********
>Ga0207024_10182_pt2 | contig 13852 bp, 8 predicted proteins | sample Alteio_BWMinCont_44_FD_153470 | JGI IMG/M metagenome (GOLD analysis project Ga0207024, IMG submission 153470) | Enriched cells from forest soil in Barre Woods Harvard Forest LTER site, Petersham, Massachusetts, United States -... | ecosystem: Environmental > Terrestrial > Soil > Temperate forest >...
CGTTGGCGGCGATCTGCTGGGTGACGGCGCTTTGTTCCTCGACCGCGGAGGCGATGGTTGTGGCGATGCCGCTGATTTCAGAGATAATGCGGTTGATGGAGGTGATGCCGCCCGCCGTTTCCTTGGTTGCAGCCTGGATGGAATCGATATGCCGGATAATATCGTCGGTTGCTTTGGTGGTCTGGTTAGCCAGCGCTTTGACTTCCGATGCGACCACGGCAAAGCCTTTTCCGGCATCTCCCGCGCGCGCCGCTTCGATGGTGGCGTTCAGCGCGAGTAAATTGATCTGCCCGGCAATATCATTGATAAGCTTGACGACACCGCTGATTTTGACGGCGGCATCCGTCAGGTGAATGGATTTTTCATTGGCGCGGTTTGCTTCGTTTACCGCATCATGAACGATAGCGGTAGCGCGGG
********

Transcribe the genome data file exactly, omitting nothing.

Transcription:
>Ga0207024_10182_pt2 | contig 13852 bp, 8 predicted proteins | sample Alteio_BWMinCont_44_FD_153470 | JGI IMG/M metagenome (GOLD analysis project Ga0207024, IMG submission 153470) | Enriched cells from forest soil in Barre Woods Harvard Forest LTER site, Petersham, Massachusetts, United States -... | ecosystem: Environmental > Terrestrial > Soil > Temperate forest >...
CGTTGGCGGCGATCTGCTGGGTGACGGCGCTTTGTTCCTCGACCGCGGAGGCGATGGTTGTGGCGATGCCGCTGATTTCAGAGATAATGCGGTTGATGGAGGTGATGCCGCCCGCCGTTTCCTTGGTTGCAGCCTGGATGGAATCGATATGCCGGATAATATCGTCGGTTGCTTTGGTGGTCTGGTTAGCCAGCGCTTTGACTTCCGATGCGACCACGGCAAAGCCTTTTCCGGCATCTCCCGCGCGCGCCGCTTCGATGGTGGCGTTCAGCGCGAGTAAATTGATCTGCCCGGCAATATCATTGATAAGCTTGACGACACCGCTGATTTTGACGGCGGCATCCGTCAGGTGAATGGATTTTTCATTGGCGCGGTTTGCTTCGTTTACCGCATCATGAACGATAGCGGTAGCGCGGG